I loved Frys growing up, it was always a huge treat to binge on anime, records, headphones, video games, and my favorite banana milkshake at their small cafe. The last year at frys was really depressing. I want to share some pics of my local frys which was Atlantis themed! Thread

— 𝖘𝖆𝖋𝖞𝖗𝖊 (@hamburgerhelpur) February 24, 2021

Fry’s was the first store I was able to buy anime DVDs at when I was a kid that wasn’t Amazon or some creepy shop in downtown Dallas. I have fond memories of visiting it with my Dad. Sad to see it go.

— Kelsey Norden (@Mirakelsey) February 24, 2021

As a person who worked at Fry's decade and some change. It's not surprising. They never got their websites up to par. Bit man did it have an amazing anime collection back then!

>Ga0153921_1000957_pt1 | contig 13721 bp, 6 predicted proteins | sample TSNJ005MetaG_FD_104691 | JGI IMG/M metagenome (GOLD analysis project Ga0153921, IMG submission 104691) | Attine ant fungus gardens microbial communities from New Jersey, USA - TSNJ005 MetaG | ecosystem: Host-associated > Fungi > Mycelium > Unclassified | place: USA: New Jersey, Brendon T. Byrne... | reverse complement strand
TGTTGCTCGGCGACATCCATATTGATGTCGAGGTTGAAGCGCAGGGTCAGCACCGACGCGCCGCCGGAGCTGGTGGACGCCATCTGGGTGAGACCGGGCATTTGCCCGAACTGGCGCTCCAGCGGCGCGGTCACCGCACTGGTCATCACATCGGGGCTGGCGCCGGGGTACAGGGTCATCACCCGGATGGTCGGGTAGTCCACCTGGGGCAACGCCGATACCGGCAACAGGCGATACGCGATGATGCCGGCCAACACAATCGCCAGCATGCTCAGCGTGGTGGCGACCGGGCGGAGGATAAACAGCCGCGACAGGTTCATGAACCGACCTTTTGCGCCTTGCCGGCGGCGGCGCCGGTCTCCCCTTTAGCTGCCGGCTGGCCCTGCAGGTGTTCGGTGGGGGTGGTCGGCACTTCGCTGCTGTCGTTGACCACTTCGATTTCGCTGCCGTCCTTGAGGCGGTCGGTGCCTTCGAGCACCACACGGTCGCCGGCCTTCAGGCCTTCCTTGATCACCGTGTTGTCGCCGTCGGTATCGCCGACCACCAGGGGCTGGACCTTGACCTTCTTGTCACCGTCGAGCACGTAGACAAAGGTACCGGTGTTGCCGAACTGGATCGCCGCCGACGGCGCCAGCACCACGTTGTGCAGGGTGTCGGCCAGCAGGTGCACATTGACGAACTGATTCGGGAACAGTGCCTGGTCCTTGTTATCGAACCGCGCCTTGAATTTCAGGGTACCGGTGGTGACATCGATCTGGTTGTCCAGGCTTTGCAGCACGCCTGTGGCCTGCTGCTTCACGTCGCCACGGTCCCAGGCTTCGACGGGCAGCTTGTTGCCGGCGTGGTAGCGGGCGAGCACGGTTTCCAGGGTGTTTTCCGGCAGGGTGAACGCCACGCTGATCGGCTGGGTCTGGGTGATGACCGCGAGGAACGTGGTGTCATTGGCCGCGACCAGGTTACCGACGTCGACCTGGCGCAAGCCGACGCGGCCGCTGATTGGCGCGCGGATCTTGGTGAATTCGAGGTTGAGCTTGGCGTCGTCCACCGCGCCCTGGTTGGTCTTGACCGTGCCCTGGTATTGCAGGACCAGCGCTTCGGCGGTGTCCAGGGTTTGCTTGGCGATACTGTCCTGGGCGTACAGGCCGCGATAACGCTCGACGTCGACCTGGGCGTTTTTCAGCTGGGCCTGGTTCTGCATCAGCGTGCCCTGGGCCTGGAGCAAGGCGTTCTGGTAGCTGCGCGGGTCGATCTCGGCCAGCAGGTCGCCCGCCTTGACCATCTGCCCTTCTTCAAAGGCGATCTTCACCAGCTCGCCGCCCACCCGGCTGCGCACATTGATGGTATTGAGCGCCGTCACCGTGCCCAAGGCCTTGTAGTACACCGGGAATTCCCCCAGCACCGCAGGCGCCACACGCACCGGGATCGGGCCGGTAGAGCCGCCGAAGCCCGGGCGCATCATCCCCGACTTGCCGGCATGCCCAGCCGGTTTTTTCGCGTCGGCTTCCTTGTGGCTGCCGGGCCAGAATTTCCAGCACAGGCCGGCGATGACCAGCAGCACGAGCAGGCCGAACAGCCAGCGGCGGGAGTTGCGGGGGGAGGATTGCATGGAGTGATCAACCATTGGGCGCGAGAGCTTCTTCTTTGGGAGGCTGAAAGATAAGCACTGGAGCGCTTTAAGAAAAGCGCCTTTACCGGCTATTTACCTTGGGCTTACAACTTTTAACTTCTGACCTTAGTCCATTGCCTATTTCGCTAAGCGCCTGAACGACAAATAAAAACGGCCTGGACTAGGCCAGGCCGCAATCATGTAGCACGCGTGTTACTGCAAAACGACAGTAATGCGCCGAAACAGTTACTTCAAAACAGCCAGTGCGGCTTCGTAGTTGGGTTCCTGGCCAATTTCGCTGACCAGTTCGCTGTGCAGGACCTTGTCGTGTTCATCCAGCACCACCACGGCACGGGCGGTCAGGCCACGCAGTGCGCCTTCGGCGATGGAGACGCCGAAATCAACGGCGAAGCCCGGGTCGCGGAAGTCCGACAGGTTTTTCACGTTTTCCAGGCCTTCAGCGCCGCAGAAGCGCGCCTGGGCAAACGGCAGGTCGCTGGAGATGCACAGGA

— Rory Jones (@MakenXsoul) February 24, 2021

RIP Fry's Electronics 😭

Always enjoyed getting space food and anime there when I was younger

— ヽ(ˇヘˇ)ノ (@PiPoPahaha) February 24, 2021

Such a surprise to read the news this morning about this. I have many fond memories of taking road trips to the one here in Oregon and buying anime box sets on DVD. Fry’s selection back in the day was unprecedented. Sad times, indeed.

— MonumentousKyle (@MonumentousKyle) February 24, 2021

Oof. Damn, Fry's was one of my best sources for anime for YEARS. (Not to mention nabbing various and sundry computer parts, peripherals, etc.)

— Michelle Travis (@Samuraiko) February 24, 2021

I had never been to one personally, but I had been envious of some of the deals I had seen there. Plus the stores look so cool. I had ordered from them a few times. Fry’s was featured in a few of my deal roundups over the years. The last time I mentioned them was Valentine’s 2020, as they were having an anime sale blowout.